By Whitney Pipkin
New Virginia law allows NoVA bartenders to flavor booze.
A change in Virginia law now allows bartenders to infuse their own spirits in-house, fostering new flavors that slowly sink into drinks instead of shaking and stirring them in just before serving.
For John Carrabus, beverage manager at Hank’s Oyster Bar in Alexandria, the change means a lot more than adding a vanilla bean to his bourbon (though he might add spices and orange zest for a riff on the traditional Manhattan). “This actually allows us to do things like make our own housemade bitters,” Carrabus says, referring to the botanical flavored alcohols that give a mixed drink its punch.
He’s also thinking about creating cocktails in larger batches for barrel aging, such as Manhattans and negronis, though the new law restricts infusions to two-liter containers if not created in the original alcohol bottles.
Other Northern Virginia restaurants are still deciding how to take advantage of the new set of liquor laws, which also eased restrictions on how bars can promote happy hour.
“We’re definitely excited about it,” says Shawn Zekanis, manager at Stone’s Cove KitBar in Herndon. Currently in the research and development phase is a jalapeno and pineapple infused tequila and KitBar’s menu already features a changing cast of a dozen martinis and mixed drinks—from a pear flower martini to spicy mango mojito—that could benefit from housemade infusions. The change in law comes just in time to inspire seasonal menu updates, bringing an influx of fruit-imbued flavors.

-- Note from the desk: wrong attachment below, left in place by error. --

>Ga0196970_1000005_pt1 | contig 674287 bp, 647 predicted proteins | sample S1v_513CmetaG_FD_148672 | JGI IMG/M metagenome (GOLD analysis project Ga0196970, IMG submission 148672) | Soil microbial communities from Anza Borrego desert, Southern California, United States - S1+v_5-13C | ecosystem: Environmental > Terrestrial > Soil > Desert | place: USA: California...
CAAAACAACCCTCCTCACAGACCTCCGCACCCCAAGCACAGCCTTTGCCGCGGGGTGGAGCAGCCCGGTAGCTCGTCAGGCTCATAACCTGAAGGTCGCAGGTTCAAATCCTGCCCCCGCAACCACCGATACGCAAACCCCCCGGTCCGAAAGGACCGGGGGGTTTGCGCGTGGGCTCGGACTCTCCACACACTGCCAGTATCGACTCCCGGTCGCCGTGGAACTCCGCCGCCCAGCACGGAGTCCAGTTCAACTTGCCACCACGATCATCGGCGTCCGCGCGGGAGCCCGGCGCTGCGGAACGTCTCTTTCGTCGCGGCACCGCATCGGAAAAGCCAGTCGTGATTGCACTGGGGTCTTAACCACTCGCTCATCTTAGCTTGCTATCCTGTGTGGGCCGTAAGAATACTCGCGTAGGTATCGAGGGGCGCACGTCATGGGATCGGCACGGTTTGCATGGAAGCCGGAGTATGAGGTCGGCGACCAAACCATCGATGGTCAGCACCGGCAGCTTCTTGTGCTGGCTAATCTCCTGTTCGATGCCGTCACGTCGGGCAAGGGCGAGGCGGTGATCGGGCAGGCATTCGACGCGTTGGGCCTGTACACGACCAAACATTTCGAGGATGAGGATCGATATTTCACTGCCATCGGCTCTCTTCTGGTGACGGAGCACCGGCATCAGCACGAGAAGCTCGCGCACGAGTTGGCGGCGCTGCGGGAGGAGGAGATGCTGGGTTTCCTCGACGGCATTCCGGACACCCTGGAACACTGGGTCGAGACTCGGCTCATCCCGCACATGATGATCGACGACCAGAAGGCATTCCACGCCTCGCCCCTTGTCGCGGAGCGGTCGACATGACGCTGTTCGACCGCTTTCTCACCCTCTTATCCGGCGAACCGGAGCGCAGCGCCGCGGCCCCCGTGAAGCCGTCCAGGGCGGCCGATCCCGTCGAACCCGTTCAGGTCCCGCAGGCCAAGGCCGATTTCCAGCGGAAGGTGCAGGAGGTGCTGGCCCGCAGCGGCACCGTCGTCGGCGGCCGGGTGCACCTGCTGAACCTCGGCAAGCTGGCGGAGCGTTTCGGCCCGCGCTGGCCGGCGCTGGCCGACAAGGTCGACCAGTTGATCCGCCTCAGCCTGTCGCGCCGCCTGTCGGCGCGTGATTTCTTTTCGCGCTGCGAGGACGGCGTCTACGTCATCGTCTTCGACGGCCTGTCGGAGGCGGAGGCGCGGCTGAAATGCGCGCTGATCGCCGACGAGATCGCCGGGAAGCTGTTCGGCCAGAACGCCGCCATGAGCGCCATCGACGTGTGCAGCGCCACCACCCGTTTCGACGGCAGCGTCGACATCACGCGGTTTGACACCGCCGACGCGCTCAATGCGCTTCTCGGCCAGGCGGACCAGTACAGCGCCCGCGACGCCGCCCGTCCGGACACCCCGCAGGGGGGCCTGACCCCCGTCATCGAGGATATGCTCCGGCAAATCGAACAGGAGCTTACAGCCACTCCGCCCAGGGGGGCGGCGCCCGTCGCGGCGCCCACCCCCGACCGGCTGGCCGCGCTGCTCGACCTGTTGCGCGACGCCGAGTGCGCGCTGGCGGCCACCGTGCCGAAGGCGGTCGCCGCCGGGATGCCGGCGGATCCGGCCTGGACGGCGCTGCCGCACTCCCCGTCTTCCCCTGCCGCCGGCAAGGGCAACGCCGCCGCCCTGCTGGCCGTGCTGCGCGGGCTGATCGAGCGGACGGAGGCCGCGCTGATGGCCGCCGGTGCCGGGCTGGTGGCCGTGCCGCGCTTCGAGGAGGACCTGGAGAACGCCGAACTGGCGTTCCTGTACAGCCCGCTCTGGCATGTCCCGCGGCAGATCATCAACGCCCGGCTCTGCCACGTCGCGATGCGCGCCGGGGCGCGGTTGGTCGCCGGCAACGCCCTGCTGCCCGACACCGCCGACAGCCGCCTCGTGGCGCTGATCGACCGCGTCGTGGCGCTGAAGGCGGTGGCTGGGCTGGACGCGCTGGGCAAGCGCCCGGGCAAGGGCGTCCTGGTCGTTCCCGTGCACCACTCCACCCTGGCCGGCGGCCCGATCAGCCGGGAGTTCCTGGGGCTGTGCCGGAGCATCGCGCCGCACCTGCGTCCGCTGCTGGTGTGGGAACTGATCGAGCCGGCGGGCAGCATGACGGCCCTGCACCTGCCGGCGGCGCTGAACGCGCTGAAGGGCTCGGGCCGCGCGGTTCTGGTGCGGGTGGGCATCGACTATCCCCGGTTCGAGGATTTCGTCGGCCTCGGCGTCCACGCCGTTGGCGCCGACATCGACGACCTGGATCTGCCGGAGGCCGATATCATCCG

“Spring is right around the corner and we have many ideas for new drinks,” says Virtue Feed & Grain’s Curtis Johnson. The team is working on a jalapeno vodka for bloody marys and a strawberry rum for a punch-style martini.
Other drink experiments are inspired by the same smoky, salty strip of pig that has been ubiquitous in dishes ranging from burgers to ice cream: bacon. Carrabus plans to try fat-washing spirits, a process that involves adding rendered bacon grease to the alcohol then skimming it off frozen. The end product, he says, is smooth like butter-washed rum.